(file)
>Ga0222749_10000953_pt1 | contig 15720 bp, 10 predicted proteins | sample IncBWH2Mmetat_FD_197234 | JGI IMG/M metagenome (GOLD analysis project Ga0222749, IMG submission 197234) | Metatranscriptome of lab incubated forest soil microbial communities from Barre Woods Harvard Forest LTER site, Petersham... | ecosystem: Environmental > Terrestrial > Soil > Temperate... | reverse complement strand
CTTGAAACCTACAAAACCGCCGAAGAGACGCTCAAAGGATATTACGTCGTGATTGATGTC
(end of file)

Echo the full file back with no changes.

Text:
>Ga0222749_10000953_pt1 | contig 15720 bp, 10 predicted proteins | sample IncBWH2Mmetat_FD_197234 | JGI IMG/M metagenome (GOLD analysis project Ga0222749, IMG submission 197234) | Metatranscriptome of lab incubated forest soil microbial communities from Barre Woods Harvard Forest LTER site, Petersham... | ecosystem: Environmental > Terrestrial > Soil > Temperate... | reverse complement strand
CTTGAAACCTACAAAACCGCCGAAGAGACGCTCAAAGGATATTACGTCGTGATTGATGTC